They arrived on orange webbed feet, often with blue ribbons tied around their long necks. Waddling and honking, pecking and settling into every kitchen in America. I’m talking about the geese.
In 1981, I was a nanny, and my employer began accumulating the cutest dishes I had ever seen. It started with mugs by a company called Vandor. There were four, each featuring a different farm animal; cow, pig, sheep, and a pair of chickens (no geese, please note).
I know it’s hard to imagine, but at the time, these mugs were unlike anything I’d ever seen before. I was awash in admiration.
This was a fairly prosperous household, so the mugs were followed by salad plates, dinner plates, bowls, canisters, and salt and pepper shakers. There were some white ceramic animal heads on the walls, upon which to hang coordinating towels. Eventually, my employer had an entire kitchen full the stuff. It was amazing, this Vandor Country Collection, but it featured no geese.
My admiration was well expressed. So, when I married in 1982, my employer gifted me a huge box of my own Vandor Country farm animal ceramics. I received the original set of four regular-sized mugs, four miniature mugs with baby animals on them (highlighted by the chick), a pitcher that I’d use as a utensil holder, and salt and pepper shakers. She even got me the metal canisters. All country, all mine (but no geese).
My new husband and I moved to a nice two-bedroom town home, where I used cup hooks to display my barnyard wedding gifts. I found some country blue placemats at the thrift store and set them on the eating bar. Then I won a little blue occasional shelf with heart-shaped cutouts at some direct sales party or another. I hung that up over the pantry door and put some thrift store blue and white china on it.
I am telling you, I had that country décor thing going on. But there were still no geese in my kitchen lineup.
All around me, the geese were taking over America’s kitchens. Those geese had waddled into the world of 80s décor, usually in a line, followed by a little girl wearing a hat.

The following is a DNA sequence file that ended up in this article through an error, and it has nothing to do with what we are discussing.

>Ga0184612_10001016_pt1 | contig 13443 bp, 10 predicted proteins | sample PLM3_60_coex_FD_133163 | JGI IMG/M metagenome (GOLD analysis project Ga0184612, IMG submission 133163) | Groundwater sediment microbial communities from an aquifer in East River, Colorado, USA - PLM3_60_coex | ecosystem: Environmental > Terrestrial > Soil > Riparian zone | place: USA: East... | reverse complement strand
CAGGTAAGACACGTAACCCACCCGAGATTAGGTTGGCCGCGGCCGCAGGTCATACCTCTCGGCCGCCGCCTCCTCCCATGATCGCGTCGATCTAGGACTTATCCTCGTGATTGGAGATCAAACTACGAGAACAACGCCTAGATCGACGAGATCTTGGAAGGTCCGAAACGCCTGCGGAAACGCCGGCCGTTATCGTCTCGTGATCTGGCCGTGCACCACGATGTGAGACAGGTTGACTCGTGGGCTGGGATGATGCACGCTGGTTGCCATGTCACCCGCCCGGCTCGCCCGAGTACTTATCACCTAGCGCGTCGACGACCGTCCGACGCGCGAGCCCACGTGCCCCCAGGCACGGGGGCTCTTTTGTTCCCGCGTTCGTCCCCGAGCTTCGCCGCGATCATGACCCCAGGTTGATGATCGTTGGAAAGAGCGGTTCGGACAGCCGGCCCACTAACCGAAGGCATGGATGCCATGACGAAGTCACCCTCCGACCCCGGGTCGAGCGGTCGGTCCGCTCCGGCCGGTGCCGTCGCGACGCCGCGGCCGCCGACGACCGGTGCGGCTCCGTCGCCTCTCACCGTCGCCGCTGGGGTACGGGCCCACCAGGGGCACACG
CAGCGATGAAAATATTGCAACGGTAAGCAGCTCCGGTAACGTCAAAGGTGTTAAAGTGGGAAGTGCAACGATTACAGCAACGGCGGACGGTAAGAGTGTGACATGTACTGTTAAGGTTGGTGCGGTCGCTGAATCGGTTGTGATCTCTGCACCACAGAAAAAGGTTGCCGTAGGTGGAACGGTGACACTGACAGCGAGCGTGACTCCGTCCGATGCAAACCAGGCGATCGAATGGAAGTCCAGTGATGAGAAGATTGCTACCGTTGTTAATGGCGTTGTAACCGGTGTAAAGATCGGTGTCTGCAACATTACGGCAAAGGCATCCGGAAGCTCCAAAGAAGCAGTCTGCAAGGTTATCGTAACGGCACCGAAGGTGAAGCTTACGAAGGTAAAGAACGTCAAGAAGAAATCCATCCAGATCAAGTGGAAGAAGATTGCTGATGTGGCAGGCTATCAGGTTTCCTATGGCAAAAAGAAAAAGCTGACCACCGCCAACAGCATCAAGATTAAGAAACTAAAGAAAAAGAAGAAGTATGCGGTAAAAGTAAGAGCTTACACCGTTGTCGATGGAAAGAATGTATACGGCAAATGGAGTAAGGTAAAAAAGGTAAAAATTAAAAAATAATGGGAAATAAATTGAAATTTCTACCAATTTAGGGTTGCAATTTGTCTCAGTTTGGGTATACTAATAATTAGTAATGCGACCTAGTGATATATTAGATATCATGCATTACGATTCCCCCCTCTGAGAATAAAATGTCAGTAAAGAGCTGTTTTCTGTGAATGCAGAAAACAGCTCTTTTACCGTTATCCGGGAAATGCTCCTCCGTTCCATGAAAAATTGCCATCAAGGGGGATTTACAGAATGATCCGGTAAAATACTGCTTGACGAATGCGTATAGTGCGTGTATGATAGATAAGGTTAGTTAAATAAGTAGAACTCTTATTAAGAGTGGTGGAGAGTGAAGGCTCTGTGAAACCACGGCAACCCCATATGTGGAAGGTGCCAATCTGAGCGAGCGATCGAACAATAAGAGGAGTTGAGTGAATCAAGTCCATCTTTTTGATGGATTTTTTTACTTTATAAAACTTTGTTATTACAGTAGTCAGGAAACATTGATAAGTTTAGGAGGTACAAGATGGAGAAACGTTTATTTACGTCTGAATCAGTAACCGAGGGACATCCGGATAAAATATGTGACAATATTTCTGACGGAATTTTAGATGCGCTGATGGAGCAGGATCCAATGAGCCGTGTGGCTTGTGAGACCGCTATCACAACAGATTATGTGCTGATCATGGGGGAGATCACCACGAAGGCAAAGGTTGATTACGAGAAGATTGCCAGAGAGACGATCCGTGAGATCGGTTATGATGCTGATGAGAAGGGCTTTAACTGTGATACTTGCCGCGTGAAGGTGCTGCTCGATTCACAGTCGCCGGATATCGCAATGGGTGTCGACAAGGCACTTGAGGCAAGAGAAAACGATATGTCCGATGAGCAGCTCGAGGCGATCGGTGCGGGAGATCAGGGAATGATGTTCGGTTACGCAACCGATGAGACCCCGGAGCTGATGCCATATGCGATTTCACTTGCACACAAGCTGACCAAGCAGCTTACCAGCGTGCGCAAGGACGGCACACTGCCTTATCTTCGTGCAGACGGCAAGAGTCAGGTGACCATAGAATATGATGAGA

This is a charming print, isn’t it? But when I described it, you groaned in recognition before you even saw it. So did I. But look at it! It’s nice! And if I hadn’t seen it hanging on the wall of nearly every home I visited during those years, I might have wanted it on my wall, too.
I considered adding the geese as an accent. There were geese salt and pepper shakers, but I liked my Vandor shakers. Avon sold a set of measuring spoons shaped like little individual geese. They were adorable, but I didn’t want to measure out my salt in geese.
There were entire sets of dishes devoted to geese.
The trouble was, I already had floral ditzy dishes that coordinated well with my gooseless Vandor Country ceramics. Those dishes were a wedding present from my former mother-in-law. In all the years she gave me presents, those dishes were the only time she got it right. I wasn’t about to replace them.
There were geese wallpaper borders, but we lived in an apartment. I wasn’t going to risk the damage deposit by doing anything to the walls. There were geese towels. My kitchen towels came to me from my grandmother, who had this whole system where she bought dishtowels, cut them in half, crocheted a button-through hanger and sent them to me for Christmas. Thanks to her crafty generosity, I never bought kitchen towels.
My then-husband tried to come through. For one occasion or another, he gifted me a ceramic tureen, a white fowl along these lines:
But here’s the deal. I think it was a duck, not a goose. I mean, I don’t have a photo of it, but I think it was a very pretty duck. I tied a blue ribbon around its neck, and it sat on the sewing machine cabinet in the dining room, overlooking over the garage sale table and sticky chairs in a somewhat imperious manner.
My maybe-goose-maybe-duck tureen had pride of place. It deserved it. I mean, a tureen is a somewhat grand item, yes? But it was almost too special. By the time my then-husband broke it, I’d only used it once.
…I moved on to dusty pink.
Decorating trends come and go. Grey today, gone tomorrow. The stuff of mania is always packed up and donated eventually, and so it was with America’s 1980s geese. For years, they waddled up and down Goodwill’s knickknack aisle, settling bossily among the shelves of plates and bowls, honking and pecking and reminding me of the eighties. You couldn’t give that stuff away.
But everything old is new again, and other such clichés. The geese have migrated back into American homes. Now, when I see a white goose with a blue ribbon around its neck on Etsy or eBay, I groan at the outrageous prices. I groan, but I smile, too. I always knew they’d be back.
But here’s the thing. If you still love your geese from the 80s, or if you have somehow recently fallen under the spell of the geese, just go to the thrift store. They’re still there. I took this yesterday.